Defence and Naval Group have responded to mounting public concern in regard to the amount of Australian industry content in the multibillion-dollar SEA 1000 Attack Class submarine program.
Following explosive claims made by Naval Group Australia CEO John Davis in an interview with Ben Packham of The Australian, the Department of Defence and Naval Group have issued a strong rebuke and sought to clear the record.
The joint media release from the Department of Defence and Naval Group begins by stressing the importance of 'sovereign control' over the Attack Class submarine fleet and the supporting industry that will develop in order to support the design, build and operational phases of the fleet.
"Sovereign control over the Attack Class submarine fleet and maximising Australian industry involvement throughout all phases of the Attack Class Submarine Program are contracted objectives in the strategic partnering agreement between Defence and Naval Group," the joint media release stated.
"Defence remains focused on these objectives and Naval Group is committed to their achievement."
Expanding on this, the joint release sought to allay any fears following comments made by Davis, who raised poignant questions about the amount of Australian industry content in the program and Naval Group's commitment to supporting the development of Australian industry as mandated.
"At this stage of the program, the preliminary design phase of the Attack Class progressing through the activities with Naval Group’s design team in France and Adelaide and Lockheed Martin Australia’s design team in Adelaide. Over 137 Australian companies and organisations have subcontracts at this point. A listing of many of these is attached and will grow."
Amid growing concerns about delays to the complex design phase as a result of the conversion of the submarines from nuclear propulsion to a conventional, diesel-electric system, both Defence and Naval Group responded, stating:
"Design of the Attack Class will continue into the 2020s, transitioning to Australia during the detailed design phase. The build of a hull qualification section in Adelaide is projected to commence in 2023 to certify the Australian workers and construction yard equipment ahead of the construction of the first Attack Class submarine.
A key focus of this was the mutual focus on the role Australian industry will play as the program continues to evolve over time from the detailed design phase through to the cutting of first steel, which is planned for 2022.
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"As these activities progress, we will also be systematically approaching Australian industry to identify suitable suppliers of the vast array of equipment to be fitted to the submarine, ranging from hydraulic systems to galley equipment," the joint release stated.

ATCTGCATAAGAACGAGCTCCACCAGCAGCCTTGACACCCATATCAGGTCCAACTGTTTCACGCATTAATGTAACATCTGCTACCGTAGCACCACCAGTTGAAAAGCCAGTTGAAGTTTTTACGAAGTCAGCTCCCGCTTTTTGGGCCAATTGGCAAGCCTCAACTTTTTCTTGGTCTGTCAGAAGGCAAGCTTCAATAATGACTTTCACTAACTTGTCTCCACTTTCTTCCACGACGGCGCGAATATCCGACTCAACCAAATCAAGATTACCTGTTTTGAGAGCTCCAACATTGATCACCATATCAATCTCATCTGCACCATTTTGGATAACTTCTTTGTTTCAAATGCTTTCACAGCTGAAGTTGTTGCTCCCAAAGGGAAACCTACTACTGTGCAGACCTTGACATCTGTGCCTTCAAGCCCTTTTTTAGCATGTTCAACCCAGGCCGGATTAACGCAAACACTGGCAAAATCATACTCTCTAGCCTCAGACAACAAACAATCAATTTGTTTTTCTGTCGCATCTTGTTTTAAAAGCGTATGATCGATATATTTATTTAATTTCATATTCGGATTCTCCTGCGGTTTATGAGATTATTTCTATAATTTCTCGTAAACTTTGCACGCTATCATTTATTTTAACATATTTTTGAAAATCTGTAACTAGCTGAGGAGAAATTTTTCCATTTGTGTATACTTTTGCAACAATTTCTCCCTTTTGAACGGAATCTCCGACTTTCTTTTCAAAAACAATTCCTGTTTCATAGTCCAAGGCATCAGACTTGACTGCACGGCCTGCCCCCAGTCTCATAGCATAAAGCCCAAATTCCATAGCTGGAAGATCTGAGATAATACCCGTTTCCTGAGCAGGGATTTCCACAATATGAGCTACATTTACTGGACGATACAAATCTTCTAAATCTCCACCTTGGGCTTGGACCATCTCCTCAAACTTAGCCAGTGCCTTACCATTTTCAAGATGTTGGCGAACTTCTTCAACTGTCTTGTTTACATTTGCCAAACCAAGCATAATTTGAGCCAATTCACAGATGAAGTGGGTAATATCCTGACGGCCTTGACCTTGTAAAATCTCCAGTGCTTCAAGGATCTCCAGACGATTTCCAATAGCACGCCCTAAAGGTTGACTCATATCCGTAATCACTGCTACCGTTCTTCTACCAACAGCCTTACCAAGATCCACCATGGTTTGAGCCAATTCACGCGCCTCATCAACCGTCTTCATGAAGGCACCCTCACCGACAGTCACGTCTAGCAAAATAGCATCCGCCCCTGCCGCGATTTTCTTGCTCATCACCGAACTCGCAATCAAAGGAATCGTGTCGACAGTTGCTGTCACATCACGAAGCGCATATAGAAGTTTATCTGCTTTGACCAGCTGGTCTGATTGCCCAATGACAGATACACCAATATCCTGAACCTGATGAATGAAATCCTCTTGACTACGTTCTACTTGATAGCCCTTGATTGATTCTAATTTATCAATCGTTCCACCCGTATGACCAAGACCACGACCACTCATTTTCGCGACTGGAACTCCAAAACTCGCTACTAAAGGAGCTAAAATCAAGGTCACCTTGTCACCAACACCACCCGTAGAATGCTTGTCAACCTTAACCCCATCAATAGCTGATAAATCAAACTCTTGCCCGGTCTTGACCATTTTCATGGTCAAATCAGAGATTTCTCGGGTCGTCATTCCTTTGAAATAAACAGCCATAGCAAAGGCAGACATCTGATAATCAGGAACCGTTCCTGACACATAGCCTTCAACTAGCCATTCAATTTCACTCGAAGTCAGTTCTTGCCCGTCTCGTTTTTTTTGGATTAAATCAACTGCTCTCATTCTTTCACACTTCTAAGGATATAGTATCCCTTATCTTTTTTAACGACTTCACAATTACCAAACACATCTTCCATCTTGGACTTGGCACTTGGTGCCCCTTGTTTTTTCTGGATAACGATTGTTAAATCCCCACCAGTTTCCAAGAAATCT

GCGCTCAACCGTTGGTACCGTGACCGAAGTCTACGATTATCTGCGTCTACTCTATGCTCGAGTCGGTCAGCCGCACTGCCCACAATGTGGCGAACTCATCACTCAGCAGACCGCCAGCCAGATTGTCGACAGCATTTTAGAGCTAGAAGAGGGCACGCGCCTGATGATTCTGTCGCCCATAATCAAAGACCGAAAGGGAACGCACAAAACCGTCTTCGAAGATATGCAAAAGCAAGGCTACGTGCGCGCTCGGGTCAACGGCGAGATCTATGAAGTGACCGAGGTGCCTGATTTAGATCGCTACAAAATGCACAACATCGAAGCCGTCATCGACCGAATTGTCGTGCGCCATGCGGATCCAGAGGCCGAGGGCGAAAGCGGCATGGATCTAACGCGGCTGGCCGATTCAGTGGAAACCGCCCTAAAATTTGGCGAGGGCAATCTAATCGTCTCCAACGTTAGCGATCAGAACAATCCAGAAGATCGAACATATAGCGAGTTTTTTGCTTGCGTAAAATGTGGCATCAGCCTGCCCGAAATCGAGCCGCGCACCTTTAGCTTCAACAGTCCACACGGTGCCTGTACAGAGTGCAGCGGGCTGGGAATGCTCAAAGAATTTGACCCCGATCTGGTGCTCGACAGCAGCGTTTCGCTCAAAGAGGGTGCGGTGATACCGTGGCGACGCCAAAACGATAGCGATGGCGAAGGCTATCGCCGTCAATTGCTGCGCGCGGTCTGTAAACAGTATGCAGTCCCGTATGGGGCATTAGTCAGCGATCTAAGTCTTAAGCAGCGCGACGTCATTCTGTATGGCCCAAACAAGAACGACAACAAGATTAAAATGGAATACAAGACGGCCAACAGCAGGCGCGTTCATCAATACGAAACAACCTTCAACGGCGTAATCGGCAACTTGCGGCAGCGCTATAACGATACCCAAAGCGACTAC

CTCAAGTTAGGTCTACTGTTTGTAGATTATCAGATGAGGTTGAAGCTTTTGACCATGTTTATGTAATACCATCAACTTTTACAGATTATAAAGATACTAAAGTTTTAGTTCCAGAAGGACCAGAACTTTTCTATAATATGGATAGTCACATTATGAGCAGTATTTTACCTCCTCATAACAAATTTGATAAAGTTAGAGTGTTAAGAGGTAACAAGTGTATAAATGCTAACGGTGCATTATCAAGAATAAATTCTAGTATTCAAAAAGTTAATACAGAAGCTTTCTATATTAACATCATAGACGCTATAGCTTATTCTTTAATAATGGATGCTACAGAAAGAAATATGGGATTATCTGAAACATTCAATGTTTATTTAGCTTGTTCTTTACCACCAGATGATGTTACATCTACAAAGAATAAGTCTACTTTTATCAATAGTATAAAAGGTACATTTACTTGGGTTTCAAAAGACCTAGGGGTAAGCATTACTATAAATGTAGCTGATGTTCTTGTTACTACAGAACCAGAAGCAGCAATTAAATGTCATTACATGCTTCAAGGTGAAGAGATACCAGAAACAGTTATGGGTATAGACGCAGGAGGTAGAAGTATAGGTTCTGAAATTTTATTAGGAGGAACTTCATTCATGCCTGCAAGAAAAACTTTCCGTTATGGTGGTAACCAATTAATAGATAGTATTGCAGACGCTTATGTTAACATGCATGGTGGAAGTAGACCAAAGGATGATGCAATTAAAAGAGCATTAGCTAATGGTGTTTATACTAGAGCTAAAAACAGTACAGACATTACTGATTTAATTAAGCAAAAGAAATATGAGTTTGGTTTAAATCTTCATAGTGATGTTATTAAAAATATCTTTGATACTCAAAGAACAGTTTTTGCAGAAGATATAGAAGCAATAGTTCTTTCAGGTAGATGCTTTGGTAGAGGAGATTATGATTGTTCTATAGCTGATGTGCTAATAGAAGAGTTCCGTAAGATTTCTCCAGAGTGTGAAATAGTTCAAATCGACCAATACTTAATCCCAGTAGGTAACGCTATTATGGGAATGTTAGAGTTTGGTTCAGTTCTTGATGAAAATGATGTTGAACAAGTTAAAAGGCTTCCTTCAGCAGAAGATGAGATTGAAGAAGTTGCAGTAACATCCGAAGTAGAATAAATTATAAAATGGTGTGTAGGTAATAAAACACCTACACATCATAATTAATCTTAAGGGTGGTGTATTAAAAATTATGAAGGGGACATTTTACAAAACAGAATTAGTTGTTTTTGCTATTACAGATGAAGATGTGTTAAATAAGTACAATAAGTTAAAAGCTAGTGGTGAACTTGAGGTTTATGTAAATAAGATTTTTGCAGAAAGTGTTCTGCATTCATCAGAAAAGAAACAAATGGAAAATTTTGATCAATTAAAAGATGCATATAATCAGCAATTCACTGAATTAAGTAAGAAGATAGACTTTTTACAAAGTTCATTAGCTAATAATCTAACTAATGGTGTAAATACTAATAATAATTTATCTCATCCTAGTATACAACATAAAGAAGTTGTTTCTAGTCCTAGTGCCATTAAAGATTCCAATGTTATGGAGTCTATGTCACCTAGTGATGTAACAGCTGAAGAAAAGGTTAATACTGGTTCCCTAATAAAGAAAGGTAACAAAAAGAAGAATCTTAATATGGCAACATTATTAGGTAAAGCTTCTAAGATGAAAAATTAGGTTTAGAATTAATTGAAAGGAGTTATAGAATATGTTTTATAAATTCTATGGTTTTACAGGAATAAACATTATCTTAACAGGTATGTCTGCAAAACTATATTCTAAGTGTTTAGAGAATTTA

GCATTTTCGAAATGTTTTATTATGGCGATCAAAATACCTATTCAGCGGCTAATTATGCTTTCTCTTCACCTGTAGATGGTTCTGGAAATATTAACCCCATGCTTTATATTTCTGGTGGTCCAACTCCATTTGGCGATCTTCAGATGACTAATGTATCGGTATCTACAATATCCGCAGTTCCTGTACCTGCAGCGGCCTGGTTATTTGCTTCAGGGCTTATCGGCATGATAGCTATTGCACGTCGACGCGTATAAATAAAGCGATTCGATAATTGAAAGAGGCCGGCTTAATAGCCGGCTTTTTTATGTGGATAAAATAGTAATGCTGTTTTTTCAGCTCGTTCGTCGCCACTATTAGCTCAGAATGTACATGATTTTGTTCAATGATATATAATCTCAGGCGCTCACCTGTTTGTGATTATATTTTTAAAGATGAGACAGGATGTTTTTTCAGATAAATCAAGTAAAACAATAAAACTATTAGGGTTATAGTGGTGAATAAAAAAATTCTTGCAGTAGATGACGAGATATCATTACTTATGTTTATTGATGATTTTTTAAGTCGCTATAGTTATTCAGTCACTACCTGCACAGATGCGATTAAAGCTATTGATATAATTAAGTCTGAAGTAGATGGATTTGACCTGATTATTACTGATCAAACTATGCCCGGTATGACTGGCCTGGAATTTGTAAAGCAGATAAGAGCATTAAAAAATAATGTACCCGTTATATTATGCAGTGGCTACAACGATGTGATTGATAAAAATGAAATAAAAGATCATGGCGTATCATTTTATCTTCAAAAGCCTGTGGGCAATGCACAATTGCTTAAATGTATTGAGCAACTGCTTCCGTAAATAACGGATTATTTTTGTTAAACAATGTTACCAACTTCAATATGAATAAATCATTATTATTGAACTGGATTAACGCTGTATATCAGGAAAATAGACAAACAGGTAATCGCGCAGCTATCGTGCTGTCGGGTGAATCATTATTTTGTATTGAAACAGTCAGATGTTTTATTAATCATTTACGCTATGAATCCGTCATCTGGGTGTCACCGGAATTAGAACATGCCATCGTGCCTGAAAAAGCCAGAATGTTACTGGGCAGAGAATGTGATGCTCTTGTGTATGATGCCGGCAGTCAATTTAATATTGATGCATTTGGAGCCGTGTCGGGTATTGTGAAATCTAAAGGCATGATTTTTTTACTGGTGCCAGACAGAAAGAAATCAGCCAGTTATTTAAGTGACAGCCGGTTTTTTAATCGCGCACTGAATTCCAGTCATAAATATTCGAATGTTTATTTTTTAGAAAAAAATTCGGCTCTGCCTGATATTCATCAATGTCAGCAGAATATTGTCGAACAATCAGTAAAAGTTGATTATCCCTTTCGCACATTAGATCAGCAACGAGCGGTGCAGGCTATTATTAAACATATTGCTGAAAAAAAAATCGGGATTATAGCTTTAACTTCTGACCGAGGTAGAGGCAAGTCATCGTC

"Providing Australian industry with opportunities to become involved in the program during design of the submarine offers us the best opportunity to develop capability and build the enduring industrial base we will need for the sovereign sustainment of the Attack Class fleet."
Finally, Defence and Naval Group moved to allay fears, reinforcing their commitment to supporting the development of a sustainable, competitive Australian defence industry, stating: "As all of these activities progress, the level of Australian industry participation and the development of Australian industry capability will continue to grow, meeting our goal of maximising industry’s involvement in the Attack Class Submarine Program and sustaining the sovereign control our nation requires over this strategic Defence capability."
The Attack Class submarines will be delivered as part of the $50 billion SEA 1000 Future Submarine program. Naval Group will build 12 regionally-superior submarines for the Royal Australian Navy.
Naval Group's successful Shortfin Barracuda design, which serves as the basis for the new Attack Class, is a conventionally-powered variant of the nuclear-powered Barracuda fast attack submarine currently under construction for the French Navy.
Lockheed Martin will provide the AN/BYG-1 combat control system, which provides an open-architecture submarine combat control system for analysing and tracking submarine and surface-ship contacts, providing situational awareness as well as the capability to target and employ torpedoes and missiles.
The 12 vessels will be built by Naval Group at a specialist submarine shipyard at Osborne, South Australia. The Commonwealth government’s Australian Naval Infrastructure (ANI) program will support the development of the future submarine shipyards.
The Commonwealth government formally signed the strategic partnering agreement with Naval Group in February 2019 ahead of confirming the final design specifications and requirements for the Attack Class submarines.
The Attack Class will enter service with the Royal Australian Navy at a time when 50 per cent of the world’s submarines will be operating in the Indo-Pacific region.